Fr. Patrick Fitzgerald-Lombard, O.Carm., is parish priest of the parish of St. Thomas of Canterbury, Mayfield, Sussex. He is a member of the Aylesford Community. Today, Fr. Patrick is reflecting on the readings from yesterday's Mass. Please read Fr Patrick's introduction on these reflections before carrying on:
From this Sunday, we are once again following the Gospel of Mark. For the past five Sundays, the Gospel has been a presentation of Jesus as the Bread of Life from the Gospel of John. Back in 1970 when the Lectionary was drawn up it may have seemed a good opportunity to read that Discourse once the feeding of the crowd had been reached in Mark’s story. Yet such is the arrangement of the Lectionary the result is that the Gospel of John appears in bits and pieces during the year and there is no sense of that Gospel as the complete story which it is.
We are now picking up the story of the Gospel of Mark from the feeding of the crowd by Jesus. This was followed by a boat trip with Jesus coming to the disciples walking on the water. This concludes with a note about the hardened hearts of the disciples. By contrast, after landing, Jesus and his disciples are faced with the enthusiasm of the crowd for Jesus the healer.
Our Gospel this Sunday then presents an interlude before Jesus leaves for the Gentile lands around Tyre and Sidon. The interlude prepares for this journey with two themes, tradition and purity. The Pharisees ask Jesus a question about purity. Jesus then criticises their attitude towards tradition before he speaks in a different way about purity to the crowds and then to his disciples. With the accompanying reading from the book of Deuteronomy, the emphasis this Sunday will be on the role of tradition. Jesus’ teaching about purity in the second part of the Gospel is also an important theme today in a society where standards have fallen. This part of the reading has been trimmed and the change of audience from crowd to disciples is not made clear. Indeed, we can note this Sunday the tendency of the editors to omit anything which is difficult (Jesus’ example to the Pharisees about Corban) or unpleasant (the mention of toilets when speaking to the disciples). What Jesus says to the crowds and disciples though takes a much freer approach to issues of purity than that of the Pharisees and their lawyer friends from Jerusalem with which the reading begins.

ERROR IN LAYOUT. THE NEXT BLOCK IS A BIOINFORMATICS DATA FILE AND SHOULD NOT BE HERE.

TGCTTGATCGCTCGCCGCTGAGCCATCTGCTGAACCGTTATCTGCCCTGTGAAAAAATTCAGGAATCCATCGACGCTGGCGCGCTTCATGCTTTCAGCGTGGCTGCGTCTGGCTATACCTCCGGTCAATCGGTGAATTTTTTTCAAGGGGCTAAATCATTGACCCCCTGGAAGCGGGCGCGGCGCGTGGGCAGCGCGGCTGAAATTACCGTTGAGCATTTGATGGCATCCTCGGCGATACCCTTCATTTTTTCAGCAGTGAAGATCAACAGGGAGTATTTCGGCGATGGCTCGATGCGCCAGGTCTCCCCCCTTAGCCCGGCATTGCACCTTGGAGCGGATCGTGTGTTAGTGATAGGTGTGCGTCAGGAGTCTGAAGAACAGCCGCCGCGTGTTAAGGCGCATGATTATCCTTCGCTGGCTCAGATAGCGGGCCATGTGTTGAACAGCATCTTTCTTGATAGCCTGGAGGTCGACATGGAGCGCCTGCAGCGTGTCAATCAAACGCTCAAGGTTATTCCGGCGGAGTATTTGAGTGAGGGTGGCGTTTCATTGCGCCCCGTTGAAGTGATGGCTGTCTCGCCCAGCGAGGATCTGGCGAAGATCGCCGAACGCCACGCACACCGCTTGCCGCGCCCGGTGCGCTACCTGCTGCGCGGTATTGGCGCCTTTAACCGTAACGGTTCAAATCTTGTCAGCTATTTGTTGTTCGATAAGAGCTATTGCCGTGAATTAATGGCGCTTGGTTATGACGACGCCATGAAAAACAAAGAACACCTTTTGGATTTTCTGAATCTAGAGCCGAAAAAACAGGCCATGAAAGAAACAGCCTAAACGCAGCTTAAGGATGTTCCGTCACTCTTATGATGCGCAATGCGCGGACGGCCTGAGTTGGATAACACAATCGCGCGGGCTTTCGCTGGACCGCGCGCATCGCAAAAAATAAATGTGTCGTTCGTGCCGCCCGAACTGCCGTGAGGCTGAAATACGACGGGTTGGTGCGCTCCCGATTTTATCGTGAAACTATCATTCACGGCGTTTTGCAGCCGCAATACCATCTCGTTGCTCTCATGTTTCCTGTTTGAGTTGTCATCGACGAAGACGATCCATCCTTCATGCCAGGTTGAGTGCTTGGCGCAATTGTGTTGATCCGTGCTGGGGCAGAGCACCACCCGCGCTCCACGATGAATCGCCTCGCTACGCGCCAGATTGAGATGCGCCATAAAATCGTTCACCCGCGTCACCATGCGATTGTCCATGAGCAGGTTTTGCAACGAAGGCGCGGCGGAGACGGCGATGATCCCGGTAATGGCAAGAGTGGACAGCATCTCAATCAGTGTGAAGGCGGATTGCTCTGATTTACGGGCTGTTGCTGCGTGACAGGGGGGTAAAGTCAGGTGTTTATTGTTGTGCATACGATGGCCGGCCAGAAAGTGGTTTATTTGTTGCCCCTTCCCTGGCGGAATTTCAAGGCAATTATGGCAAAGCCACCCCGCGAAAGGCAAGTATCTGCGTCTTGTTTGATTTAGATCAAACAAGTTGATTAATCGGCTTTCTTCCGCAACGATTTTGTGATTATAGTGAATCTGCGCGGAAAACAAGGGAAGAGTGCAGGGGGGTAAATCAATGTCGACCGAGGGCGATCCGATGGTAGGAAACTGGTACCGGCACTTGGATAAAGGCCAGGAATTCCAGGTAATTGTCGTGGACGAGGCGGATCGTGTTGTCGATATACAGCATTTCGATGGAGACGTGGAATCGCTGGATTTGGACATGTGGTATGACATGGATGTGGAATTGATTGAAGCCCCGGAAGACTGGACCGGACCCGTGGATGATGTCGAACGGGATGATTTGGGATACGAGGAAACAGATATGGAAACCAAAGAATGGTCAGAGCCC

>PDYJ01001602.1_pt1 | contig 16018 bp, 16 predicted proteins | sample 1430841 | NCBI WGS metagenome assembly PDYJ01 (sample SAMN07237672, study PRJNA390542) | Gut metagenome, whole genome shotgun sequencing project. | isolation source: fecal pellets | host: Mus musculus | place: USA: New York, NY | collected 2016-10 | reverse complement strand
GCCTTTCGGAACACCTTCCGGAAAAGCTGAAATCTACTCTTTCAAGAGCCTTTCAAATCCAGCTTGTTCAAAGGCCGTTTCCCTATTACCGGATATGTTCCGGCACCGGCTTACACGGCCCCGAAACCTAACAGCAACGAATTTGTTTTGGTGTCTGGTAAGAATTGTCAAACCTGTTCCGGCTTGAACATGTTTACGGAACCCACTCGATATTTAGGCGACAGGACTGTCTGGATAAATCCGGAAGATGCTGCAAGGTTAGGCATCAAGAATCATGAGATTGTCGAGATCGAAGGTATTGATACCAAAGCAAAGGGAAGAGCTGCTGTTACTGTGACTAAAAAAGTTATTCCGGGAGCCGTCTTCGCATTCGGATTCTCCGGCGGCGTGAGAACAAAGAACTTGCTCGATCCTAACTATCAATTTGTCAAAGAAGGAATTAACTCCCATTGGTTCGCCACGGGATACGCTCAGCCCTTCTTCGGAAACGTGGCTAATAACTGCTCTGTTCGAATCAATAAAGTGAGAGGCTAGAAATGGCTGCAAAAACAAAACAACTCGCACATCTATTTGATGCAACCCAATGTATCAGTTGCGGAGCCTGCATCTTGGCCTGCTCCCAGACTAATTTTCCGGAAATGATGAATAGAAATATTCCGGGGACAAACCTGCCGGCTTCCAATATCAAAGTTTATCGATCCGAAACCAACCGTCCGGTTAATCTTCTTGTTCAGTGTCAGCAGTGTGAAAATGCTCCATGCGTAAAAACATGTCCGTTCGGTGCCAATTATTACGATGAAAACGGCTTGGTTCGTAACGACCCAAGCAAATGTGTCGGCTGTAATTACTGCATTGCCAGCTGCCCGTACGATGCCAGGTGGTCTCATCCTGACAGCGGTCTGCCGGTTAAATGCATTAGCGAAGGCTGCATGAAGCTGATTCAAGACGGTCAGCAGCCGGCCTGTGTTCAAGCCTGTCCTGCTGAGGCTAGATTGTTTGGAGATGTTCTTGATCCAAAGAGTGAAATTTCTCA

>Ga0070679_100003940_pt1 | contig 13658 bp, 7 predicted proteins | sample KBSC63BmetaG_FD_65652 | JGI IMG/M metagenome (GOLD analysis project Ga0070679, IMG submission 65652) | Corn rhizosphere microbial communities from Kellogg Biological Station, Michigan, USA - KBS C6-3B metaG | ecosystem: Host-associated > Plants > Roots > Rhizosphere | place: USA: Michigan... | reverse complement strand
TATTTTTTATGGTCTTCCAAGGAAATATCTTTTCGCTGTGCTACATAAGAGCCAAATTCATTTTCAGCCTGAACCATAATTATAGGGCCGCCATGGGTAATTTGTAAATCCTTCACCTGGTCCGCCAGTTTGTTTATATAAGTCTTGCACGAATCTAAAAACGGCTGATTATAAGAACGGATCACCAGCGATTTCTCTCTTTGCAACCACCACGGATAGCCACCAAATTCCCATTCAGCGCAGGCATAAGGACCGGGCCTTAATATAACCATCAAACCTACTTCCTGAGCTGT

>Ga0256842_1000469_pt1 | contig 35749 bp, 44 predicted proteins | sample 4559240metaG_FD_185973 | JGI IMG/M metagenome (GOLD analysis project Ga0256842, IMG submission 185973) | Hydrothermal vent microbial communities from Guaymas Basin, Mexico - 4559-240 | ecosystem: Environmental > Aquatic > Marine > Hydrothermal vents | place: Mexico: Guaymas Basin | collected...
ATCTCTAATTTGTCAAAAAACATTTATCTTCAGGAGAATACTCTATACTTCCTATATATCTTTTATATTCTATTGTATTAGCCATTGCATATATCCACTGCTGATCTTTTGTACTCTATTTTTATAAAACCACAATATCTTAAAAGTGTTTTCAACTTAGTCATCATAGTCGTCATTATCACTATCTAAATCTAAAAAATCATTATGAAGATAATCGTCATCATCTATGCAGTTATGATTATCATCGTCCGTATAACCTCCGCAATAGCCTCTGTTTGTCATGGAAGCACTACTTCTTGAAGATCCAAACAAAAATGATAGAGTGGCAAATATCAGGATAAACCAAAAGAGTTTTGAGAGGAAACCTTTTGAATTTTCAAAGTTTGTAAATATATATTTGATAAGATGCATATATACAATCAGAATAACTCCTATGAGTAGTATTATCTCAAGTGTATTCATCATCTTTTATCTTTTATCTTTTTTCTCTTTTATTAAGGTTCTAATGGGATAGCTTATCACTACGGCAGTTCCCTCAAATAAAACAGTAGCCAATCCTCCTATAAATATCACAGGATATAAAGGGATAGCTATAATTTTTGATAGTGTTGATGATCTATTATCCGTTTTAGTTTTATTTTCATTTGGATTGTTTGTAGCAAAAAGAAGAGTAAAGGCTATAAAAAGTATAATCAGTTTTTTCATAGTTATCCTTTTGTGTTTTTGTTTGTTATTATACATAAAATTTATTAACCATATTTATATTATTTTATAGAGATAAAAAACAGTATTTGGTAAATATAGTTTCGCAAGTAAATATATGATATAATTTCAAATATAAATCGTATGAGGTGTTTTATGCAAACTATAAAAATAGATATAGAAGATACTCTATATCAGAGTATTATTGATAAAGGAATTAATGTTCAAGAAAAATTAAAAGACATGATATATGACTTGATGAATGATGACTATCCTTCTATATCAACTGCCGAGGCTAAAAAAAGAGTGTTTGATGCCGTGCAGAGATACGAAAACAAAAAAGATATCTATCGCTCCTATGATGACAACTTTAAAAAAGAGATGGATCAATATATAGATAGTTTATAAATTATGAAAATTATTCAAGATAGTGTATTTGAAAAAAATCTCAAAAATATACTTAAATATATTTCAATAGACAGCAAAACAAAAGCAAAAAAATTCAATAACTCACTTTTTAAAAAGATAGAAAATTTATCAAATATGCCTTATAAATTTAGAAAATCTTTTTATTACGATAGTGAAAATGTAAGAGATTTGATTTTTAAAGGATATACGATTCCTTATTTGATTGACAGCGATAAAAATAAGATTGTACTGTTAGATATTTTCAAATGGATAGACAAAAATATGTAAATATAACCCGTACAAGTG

The emphasis this Sunday is therefore about tradition; the word occurs six times. The context is set with the reading from the book of Deuteronomy. Deuteronomy means “second law” and is probably a later edition of the law founds in the earlier books. Evident throughout Deuteronomy is always choice, and the choice of life is found in the observance of the laws and customs taught in the book. Keep the commandments and add nothing to them is the point today so the world may see that no other people are as wise and prudent as this great nation. Law is life giving, but that is not law in an Anglo Saxon sense, rules which have to be kept. The Hebrew Torah translated “law” is far more flexible than that. It is teaching, guidelines for a way of life, a behaviour which gives life to both individual and community. The passage we hear today follows on from a lengthy presentation of the history of Israel, of all that God has done for his people. Now it is for us to respond. (There something similar last Sunday with the reading from the book of Joshua. The people committed themselves to serving God having had recalled their memory of God’s guidance and protection.)